It’s the End of the 2020 Legislative Session: Now What?
For the first time in Oregon’s history, the legislative short session has ended after passing only three bills and costing taxpayers close to $500,000. All of the things that Democrats wanted to do, such as address chronic homelessness, provide more rental assistance, increase access to mental health and addiction services, address foster kid placements, cap the cost of insulin, fund access to capital for small businesses, require safe storage for guns, provide school lunches for over 100,000 kids and make fixes to the Corporate Activity Tax – none of that ultimately really mattered. In the end, the legislation that mattered most to both Democrats and Republicans was cap and trade, albeit for different reasons.
For Democrats the legislative short session was always, always, always going to be about getting cap and trade done. PERIOD. Cap and trade held hostage everything else that had bipartisan support. It sucked the life out of the building and all other well-meaning good public policy.
To varying degrees, both parties are at fault for this gross display of power because Oregonians lost big time due to their partisan shenanigans. The Republicans, being in the minority, had very few options for what they could do to prevent cap and trade from going forward. Not even the 28 counties (out of 36) that Republicans represented could stop this monster truck. To demonstrate the banality of all of this is to remember that the path to nowhere started at the end of the 2019 Legislative session with the death of the previous version of cap and trade: HB 2020. This time, Democrats insisted on having an emergency clause that required the legislation to take place upon passage in both houses, thus preventing SB 1530 from being referred to the voters. When asked in committee why there was an emergency clause, the general response was that it’s an emergency to address climate change and not doing so will mean that Oregon is contributing to the demise of the planet.
Knowing that the Democrats had no intention of slowing cap and trade down, House Republicans responded by requiring that all bills scheduled for third reading and final passage be read in full. As much of the legislation was more than two pages, it took a considerable amount of floor time, which contributed to a backlog of legislation coming out of committees, waiting to move through the rest of the process. Democrats responded to Republicans’ efforts by voting bills out of policy committees and sending them to either the House or Senate rules committees, where legislation deadlines don’t apply. This also created the amplified effect of forcing Republicans to play chicken with certain bills that they don’t want to pass.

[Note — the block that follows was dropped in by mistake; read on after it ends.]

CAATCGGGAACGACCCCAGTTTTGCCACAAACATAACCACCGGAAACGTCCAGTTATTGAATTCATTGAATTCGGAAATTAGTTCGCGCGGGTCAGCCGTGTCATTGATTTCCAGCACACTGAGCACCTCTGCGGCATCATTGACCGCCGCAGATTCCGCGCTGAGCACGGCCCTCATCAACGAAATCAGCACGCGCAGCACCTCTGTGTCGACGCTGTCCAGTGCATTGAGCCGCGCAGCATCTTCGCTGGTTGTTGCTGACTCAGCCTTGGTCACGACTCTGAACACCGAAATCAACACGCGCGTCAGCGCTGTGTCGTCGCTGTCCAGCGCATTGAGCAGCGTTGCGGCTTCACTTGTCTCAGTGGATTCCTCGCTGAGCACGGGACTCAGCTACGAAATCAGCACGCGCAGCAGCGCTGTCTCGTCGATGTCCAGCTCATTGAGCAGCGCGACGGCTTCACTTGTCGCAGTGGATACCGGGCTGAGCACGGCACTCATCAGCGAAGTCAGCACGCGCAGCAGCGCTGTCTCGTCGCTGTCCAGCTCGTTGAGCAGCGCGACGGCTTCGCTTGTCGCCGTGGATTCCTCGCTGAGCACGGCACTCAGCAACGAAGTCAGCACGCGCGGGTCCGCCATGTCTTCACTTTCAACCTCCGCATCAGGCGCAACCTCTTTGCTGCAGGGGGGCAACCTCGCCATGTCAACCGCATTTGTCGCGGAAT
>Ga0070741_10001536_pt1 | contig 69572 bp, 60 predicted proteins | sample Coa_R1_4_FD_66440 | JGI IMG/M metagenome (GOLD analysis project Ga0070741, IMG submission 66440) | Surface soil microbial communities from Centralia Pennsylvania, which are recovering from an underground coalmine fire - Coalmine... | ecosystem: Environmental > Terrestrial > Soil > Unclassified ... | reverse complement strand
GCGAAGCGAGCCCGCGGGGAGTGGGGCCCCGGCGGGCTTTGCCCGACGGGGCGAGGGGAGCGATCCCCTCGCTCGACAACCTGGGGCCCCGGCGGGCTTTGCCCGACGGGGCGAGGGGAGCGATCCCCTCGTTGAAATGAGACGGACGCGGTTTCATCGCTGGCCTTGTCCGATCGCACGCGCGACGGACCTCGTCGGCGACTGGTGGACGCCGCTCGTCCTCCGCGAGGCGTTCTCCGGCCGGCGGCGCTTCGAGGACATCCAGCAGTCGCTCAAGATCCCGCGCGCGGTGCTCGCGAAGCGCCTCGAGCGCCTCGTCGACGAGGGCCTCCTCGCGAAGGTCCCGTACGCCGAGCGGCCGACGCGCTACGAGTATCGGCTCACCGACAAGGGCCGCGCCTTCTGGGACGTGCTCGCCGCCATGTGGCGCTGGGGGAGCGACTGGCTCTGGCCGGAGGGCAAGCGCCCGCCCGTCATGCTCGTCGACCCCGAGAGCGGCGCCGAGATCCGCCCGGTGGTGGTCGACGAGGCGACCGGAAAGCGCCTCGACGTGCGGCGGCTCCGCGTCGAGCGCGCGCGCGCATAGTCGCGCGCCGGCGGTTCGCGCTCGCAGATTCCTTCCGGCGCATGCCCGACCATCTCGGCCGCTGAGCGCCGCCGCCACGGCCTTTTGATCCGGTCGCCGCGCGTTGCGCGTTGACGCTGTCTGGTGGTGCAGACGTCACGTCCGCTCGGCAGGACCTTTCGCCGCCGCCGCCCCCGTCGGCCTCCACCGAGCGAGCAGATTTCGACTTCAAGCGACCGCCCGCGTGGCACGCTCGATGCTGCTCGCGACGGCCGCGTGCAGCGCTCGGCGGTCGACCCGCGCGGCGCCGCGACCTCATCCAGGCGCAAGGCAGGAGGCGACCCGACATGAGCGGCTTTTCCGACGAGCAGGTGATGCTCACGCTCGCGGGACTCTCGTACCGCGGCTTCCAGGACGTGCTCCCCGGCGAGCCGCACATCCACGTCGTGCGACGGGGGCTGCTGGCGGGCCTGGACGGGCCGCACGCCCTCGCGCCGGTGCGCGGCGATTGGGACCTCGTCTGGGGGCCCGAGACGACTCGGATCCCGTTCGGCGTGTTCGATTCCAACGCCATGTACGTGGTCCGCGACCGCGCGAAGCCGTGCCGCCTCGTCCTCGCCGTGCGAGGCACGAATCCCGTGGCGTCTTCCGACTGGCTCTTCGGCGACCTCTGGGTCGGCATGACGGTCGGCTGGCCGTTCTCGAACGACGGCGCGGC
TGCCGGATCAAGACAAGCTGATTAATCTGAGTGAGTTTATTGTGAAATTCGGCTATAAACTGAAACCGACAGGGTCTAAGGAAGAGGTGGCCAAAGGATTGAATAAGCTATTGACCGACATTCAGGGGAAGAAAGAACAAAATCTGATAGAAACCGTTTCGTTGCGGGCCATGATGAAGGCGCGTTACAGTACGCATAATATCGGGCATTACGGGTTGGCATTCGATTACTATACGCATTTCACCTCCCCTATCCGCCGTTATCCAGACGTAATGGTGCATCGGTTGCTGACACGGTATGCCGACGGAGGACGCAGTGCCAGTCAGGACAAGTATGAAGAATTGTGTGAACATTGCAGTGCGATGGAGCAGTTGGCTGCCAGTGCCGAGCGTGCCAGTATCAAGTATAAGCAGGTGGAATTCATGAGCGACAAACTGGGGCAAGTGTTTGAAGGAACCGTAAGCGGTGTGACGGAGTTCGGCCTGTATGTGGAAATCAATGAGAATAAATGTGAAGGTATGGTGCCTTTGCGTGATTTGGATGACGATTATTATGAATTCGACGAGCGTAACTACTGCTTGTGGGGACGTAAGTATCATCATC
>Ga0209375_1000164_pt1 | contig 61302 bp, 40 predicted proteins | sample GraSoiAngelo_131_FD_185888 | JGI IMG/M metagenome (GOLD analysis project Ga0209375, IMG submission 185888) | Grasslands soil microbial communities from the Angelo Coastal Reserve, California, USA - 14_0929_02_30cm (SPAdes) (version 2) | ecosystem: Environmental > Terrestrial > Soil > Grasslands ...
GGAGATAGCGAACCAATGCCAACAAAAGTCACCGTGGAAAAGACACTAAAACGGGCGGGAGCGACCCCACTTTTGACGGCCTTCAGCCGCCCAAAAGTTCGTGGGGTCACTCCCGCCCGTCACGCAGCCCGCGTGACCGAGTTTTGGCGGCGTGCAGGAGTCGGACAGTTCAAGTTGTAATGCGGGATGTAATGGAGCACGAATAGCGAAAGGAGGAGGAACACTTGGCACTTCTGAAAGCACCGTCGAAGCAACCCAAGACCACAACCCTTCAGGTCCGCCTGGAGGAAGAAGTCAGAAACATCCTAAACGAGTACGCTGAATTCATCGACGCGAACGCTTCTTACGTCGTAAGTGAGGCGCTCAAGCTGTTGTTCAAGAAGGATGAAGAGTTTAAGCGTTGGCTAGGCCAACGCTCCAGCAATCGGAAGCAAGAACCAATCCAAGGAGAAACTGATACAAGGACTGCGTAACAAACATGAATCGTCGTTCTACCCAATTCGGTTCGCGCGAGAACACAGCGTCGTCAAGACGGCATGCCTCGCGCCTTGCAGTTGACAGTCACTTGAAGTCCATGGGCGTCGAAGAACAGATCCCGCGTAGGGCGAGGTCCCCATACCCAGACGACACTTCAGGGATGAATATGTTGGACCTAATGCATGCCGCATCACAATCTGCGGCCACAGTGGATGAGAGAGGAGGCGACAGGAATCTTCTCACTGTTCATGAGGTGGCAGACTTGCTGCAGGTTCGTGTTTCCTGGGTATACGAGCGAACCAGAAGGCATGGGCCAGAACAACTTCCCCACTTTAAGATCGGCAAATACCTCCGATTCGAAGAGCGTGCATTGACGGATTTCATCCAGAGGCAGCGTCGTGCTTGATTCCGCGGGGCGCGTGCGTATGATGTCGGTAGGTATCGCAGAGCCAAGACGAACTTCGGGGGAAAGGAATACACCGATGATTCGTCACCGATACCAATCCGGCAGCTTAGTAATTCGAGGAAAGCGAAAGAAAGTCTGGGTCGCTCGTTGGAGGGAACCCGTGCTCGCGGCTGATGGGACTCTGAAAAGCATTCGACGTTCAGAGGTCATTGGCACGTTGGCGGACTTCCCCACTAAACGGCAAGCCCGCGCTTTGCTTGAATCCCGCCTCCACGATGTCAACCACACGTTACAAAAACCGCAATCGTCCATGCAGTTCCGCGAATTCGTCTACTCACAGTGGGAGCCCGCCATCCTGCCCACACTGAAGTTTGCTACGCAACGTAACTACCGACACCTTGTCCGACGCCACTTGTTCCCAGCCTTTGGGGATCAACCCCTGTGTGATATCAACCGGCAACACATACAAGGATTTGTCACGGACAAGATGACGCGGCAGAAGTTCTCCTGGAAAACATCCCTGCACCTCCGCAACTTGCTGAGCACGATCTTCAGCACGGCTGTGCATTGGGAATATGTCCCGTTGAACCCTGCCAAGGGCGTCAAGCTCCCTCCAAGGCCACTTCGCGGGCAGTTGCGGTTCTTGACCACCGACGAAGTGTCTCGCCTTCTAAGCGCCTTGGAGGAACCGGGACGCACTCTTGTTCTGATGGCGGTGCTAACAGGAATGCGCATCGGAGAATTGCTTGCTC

As the twilight zone continued, public hearings on SB 1530 demonstrated that 36 amendments later, there still wasn’t consensus among the environmental community, regulatory agencies, cities, counties and other stakeholders. The showboating eventually stopped, and the bill was moved out of the Senate Committee on Environment and Natural Resources on party lines on February 13. It was referred to a Subcommittee of Joint Ways and Means where it was again voted out of committee on party lines on February 19 and scheduled for a final hearing in the full Joint Committee on Ways and Means on February 24.
At the conclusion of that fated hearing on February 24, legislators leaving the committee room had to walk back to their offices through a line of over 100 people where one side was cheering and the other jeering. Senate Republicans left later that morning and the House Republicans walked out a day later. By the end of the month, both chamber deadlines had passed and over 50 bills were in the queue to move through the remainder of session.
All the efforts of the walkout were meant to force some kind of compromise with Democrats by voting only on budget bills (which was the intended purpose of the short session in the first place). If Speaker Tina Kotek acquiesced to Republicans’ offers, she would have undermined her own promise to the environmental community. In other words, the Democrats had to end the session killing all their other bills in order to prevent cap and trade from dying. The Republican walkout is a convenient scapegoat because all those well-meaning democratic priority bills that died are being pinned on them.
What this session demonstrated to me was that once again, when you combine the power of a supermajority with the power of single-minded coalitions then you will have situations where our elected officials and the entire legislative process will become hostage to that special interest. The result of this session is that legislative power is now squarely in the hands of the governor, the executive leader of Oregon. The voice of the people has been effectively diminished by both parties’ unwillingness to work together and push back on these coalitions in order to retain their elected, legislative powers. Had both parties had more relational trust in each other, this session would not have ended the way that it did – a complete and total failure in democracy.